Background on Data Quality Guidelines
by Guest Blogger, 5/28/2002
Most federal agencies recently issued draft guidelines on data quality. These guidelines were done within the parameters of implementing guidelines laid out by the Office of Management and Budget (OMB), which in turn were required by an appropriations rider -- both of which are summarized below. The Data Quality Act OMB's guidelines were required by an appropriations rider, sometimes referred to as the "Data Quality Act," contained in Sec. 515 of the Treasury and General Government Appropriations Act for Fiscal Year 2001 (Public Law 106-554; H.R. 5658). There were no hearings on the rider -- which was added at the last second by Rep. Jo Ann Emerson (R-MO), who serves on the Appropriations Committee -- and no debate on the floor, leaving little to judge congressional intent besides the legislative language. Specifically, the law directed OMB to issue, by Sept. 30, 2001, "policy and procedural guidance to Federal agencies" subject to the Paperwork Reduction Act (44 U.S.C chapter 35) requiring that they:
- Issue their own data quality guidelines, within one year of OMB's implementing guidelines, "ensuring and maximizing the quality, objectivity, utility, and integrity of information (including statistical information) disseminated";
- Establish "administrative mechanisms allowing affected persons to seek and obtain correction of information maintained and disseminated by the agency that does not comply with the guidelines"; and
- Report periodically to OMB once the guidelines are put in practice detailing "the number and nature" of data quality complaints received by the agency, as well as "how such complaints were handled."
- Adopt specific standards for data quality, consistent with OMB definitions of "objectivity, utility, and integrity" -- which given the expansive definition of "objectivity" is enormously crucial, as discussed further below.
- Develop a process for reviewing information for quality before it is disseminated (applicable to information disseminated on or after Oct. 1, 2002).
- Establish administrative mechanisms to allow for challenges from "affected persons" (which OMB leaves to the agencies to define) to seek and obtain "timely correction of information maintained and disseminated by the agency that does not comply with OMB or agency guidelines." According to OMB, this applies to any information disseminated by the agency on or after Oct. 1, 2002, regardless of when it was first disseminated. However, in their draft guidelines, several agencies have placed time limits on data quality challenges; the State Dept., for instance, provides that a challenge must be brought within 60 days after the information is first disseminated. Agencies must respond to a challenge "in a manner appropriate to the nature and extent of the complaint," including through personal contacts, form letters, press releases or mass mailings that "correct a widely disseminated error or address a frequently raised complaint."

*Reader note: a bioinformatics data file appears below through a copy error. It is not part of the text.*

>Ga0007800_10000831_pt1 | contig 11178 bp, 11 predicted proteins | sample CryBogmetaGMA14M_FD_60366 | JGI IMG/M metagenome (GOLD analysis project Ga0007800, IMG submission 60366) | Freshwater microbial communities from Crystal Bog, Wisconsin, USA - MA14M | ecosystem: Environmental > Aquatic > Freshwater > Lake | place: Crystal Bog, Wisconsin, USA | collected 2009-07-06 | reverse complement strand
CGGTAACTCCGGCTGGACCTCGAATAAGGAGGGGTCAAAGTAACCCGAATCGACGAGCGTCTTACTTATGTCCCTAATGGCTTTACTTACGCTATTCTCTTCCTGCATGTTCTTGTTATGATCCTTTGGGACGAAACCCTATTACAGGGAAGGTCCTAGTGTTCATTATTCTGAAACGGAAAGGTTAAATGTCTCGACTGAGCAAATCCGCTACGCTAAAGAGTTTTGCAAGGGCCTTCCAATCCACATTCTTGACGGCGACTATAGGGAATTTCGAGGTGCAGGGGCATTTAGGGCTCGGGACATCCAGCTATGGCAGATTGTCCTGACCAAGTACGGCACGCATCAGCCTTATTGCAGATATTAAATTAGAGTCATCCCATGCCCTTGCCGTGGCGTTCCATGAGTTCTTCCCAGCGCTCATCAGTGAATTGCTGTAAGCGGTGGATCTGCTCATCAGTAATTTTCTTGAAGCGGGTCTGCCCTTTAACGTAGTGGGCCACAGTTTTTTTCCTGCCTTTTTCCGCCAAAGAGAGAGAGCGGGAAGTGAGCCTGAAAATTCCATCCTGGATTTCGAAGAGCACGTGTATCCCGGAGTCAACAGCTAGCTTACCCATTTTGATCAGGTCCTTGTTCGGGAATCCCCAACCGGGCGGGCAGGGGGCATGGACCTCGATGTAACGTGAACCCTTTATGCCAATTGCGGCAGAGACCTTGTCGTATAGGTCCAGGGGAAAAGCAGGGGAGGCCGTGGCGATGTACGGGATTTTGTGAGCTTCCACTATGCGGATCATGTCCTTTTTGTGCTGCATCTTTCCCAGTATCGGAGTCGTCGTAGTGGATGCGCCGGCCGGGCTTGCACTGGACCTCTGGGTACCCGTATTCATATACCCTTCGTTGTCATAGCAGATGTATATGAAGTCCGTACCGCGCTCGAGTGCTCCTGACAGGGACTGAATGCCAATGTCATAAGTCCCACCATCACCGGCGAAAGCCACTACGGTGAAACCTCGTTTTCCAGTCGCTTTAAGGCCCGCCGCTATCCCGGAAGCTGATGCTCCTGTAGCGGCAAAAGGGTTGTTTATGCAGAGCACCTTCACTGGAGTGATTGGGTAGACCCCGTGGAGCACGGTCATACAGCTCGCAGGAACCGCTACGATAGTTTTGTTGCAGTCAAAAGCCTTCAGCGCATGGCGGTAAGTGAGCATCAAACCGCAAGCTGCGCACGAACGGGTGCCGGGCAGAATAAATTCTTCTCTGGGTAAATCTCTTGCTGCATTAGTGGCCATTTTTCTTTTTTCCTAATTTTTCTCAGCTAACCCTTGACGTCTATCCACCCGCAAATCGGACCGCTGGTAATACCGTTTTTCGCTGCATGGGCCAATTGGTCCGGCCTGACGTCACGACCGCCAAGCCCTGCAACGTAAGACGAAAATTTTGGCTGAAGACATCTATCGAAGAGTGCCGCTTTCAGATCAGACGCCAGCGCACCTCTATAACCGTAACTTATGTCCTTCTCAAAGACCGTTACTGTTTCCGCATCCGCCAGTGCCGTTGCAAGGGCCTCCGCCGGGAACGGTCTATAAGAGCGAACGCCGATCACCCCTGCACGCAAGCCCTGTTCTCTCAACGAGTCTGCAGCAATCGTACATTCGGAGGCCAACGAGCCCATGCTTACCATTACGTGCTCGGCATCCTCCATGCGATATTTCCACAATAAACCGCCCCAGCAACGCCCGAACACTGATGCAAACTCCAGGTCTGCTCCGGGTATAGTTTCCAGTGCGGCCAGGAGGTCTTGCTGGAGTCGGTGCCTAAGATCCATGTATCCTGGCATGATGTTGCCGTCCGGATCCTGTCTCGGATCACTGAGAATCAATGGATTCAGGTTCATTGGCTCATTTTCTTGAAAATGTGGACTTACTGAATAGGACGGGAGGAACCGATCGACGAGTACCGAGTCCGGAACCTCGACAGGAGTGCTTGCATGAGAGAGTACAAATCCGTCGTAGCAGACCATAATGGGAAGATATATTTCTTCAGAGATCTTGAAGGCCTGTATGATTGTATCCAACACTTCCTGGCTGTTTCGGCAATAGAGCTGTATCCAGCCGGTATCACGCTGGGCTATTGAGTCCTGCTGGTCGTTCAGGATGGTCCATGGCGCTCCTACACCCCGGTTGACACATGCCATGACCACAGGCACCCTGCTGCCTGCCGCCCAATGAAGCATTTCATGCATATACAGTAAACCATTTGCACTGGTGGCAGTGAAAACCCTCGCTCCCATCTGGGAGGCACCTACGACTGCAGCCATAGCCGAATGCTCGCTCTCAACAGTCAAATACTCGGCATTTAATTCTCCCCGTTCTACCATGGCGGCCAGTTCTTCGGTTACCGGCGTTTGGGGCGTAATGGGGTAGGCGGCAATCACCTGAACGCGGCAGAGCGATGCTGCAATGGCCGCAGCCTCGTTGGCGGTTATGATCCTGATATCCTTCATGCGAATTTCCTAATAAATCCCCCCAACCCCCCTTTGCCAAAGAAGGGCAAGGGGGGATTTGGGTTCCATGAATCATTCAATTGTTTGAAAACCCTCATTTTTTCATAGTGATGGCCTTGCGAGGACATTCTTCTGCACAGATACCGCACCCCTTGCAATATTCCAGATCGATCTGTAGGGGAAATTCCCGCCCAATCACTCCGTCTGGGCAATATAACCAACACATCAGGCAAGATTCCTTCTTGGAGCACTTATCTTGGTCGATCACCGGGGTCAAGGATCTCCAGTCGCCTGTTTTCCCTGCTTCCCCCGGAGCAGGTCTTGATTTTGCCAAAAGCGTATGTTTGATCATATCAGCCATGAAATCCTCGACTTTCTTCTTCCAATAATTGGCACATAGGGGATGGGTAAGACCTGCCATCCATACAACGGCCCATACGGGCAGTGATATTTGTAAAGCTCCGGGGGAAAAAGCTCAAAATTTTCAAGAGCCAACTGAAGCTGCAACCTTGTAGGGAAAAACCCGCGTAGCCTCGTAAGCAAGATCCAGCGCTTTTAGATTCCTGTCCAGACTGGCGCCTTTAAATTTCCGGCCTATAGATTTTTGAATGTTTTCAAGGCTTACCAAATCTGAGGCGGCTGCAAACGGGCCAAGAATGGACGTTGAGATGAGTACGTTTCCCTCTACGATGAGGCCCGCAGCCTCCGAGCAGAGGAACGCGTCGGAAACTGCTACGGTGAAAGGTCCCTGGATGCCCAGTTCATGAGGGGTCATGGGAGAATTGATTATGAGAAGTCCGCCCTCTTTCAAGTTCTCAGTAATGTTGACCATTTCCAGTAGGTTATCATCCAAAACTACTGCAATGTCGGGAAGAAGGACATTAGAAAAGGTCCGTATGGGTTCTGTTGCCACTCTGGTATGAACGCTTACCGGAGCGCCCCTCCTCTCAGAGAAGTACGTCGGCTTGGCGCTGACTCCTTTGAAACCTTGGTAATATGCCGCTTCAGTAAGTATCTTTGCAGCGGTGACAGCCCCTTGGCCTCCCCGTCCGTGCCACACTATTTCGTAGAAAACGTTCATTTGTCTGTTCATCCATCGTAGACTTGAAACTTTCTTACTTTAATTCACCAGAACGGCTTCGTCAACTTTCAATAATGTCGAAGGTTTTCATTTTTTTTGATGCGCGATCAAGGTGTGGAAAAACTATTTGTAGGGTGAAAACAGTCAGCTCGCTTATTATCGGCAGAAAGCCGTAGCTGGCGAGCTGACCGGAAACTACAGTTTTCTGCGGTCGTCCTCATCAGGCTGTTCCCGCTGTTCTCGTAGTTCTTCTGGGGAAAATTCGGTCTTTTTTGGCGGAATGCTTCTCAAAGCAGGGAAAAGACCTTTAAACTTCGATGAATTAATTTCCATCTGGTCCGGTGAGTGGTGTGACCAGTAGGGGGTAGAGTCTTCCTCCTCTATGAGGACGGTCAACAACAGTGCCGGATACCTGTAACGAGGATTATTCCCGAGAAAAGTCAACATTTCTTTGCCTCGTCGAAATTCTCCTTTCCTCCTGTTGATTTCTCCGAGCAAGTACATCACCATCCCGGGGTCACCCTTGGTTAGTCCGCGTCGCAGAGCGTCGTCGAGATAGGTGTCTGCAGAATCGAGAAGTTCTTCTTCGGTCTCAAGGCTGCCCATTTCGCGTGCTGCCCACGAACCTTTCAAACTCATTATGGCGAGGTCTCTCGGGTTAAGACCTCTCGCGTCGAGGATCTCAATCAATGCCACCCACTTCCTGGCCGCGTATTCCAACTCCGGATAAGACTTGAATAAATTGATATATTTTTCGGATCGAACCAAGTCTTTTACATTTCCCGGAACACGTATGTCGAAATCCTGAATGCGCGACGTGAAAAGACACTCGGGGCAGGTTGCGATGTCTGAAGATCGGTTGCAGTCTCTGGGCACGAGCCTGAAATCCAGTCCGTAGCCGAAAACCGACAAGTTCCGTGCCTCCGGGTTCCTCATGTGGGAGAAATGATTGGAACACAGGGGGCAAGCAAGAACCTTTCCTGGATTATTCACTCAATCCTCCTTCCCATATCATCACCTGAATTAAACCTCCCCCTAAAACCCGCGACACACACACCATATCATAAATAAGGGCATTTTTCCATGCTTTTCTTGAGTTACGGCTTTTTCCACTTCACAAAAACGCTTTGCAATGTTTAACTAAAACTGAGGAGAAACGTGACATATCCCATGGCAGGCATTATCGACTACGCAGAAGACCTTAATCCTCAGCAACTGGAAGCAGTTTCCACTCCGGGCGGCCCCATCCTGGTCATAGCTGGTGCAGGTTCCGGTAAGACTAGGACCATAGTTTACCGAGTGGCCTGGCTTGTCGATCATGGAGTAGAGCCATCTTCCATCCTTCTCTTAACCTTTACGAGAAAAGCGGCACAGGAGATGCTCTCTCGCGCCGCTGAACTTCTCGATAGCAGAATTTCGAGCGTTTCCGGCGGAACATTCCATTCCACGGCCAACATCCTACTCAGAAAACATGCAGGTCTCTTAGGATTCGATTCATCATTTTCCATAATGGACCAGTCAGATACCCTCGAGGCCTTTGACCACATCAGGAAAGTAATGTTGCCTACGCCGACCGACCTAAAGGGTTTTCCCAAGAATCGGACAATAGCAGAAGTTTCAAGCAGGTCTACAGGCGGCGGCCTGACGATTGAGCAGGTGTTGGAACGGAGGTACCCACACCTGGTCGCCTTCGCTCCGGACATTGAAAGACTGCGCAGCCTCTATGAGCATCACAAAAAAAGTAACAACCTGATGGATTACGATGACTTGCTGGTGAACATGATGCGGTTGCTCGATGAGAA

- Implement an appeals process, which the statute does not speak to, allowing those who disagree with an agency's verdict on a data-quality challenge to "file for reconsideration within the agency."
- Submit draft guidelines to OMB for review no later than July 1, 2002. These guidelines, which OMB will review for consistency with its own implementing guidelines, are to be presented in a report that explains how the agency will achieve OMB's data-quality objectives. Once the guidelines are put in practice, agencies are to report to OMB on an annual basis beginning on Jan. 1, 2004, on the "number and nature of complaints" and "how such complaints were resolved."
- For "original and supporting data," agencies are to consult with "relevant scientific and technical communities" to determine which data is subject to the reproducibility requirement. However, reproducibility in this context means that there is a high level of transparency about research design and methods, negating the need to replicate work before dissemination.
- For "analytic results," there must be "sufficient transparency about data and methods that an independent reanalysis could be undertaken." OMB adds that this means that "independent analysis of the original or supporting data using identical methods would generate similar analytic results, subject to an acceptable degree of imprecision or error." However, the transparency necessary to achieve this is not meant to "override other compelling interests such as privacy, trade secrets, intellectual property, and other confidentiality protections." In such cases where the public does not have access to data and methods, "agencies shall apply especially rigorous robustness checks to analytic results and document what checks were undertaken."
- For analysis of "risks to human health, safety and the environment maintained or disseminated" by agencies (emphasis added), agencies must "adopt or adapt" the principles related to risk analysis in the Safe Drinking Water Act. More on this below.